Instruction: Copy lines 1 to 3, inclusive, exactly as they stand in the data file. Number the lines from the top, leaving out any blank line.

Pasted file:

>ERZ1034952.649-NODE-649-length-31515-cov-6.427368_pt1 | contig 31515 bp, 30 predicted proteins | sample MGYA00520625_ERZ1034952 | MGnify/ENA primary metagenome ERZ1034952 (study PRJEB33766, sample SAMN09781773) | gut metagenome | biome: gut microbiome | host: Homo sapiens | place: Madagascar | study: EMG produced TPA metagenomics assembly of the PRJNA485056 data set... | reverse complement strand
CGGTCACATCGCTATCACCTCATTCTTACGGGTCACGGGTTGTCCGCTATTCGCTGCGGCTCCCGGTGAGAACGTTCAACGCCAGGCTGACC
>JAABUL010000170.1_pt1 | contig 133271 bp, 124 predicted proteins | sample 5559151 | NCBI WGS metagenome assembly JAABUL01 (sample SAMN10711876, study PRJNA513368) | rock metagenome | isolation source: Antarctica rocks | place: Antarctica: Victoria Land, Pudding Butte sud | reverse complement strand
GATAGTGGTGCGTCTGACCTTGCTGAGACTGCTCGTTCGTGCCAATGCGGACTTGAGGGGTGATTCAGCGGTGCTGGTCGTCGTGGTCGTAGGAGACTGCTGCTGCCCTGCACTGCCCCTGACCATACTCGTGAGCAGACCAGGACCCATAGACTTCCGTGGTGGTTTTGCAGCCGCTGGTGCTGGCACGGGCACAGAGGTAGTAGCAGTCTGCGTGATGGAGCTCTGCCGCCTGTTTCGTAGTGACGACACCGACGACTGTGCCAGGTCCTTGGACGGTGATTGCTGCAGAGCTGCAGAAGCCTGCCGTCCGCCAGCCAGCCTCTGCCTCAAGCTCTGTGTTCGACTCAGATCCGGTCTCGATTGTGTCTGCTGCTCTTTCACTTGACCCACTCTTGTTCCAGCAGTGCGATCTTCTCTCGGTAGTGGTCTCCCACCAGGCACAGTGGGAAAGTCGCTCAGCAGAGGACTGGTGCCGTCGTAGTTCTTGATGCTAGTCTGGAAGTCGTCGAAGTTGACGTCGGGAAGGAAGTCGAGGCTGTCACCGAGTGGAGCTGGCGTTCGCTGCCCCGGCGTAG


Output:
>ERZ1034952.649-NODE-649-length-31515-cov-6.427368_pt1 | contig 31515 bp, 30 predicted proteins | sample MGYA00520625_ERZ1034952 | MGnify/ENA primary metagenome ERZ1034952 (study PRJEB33766, sample SAMN09781773) | gut metagenome | biome: gut microbiome | host: Homo sapiens | place: Madagascar | study: EMG produced TPA metagenomics assembly of the PRJNA485056 data set... | reverse complement strand
CGGTCACATCGCTATCACCTCATTCTTACGGGTCACGGGTTGTCCGCTATTCGCTGCGGCTCCCGGTGAGAACGTTCAACGCCAGGCTGACC
>JAABUL010000170.1_pt1 | contig 133271 bp, 124 predicted proteins | sample 5559151 | NCBI WGS metagenome assembly JAABUL01 (sample SAMN10711876, study PRJNA513368) | rock metagenome | isolation source: Antarctica rocks | place: Antarctica: Victoria Land, Pudding Butte sud | reverse complement strand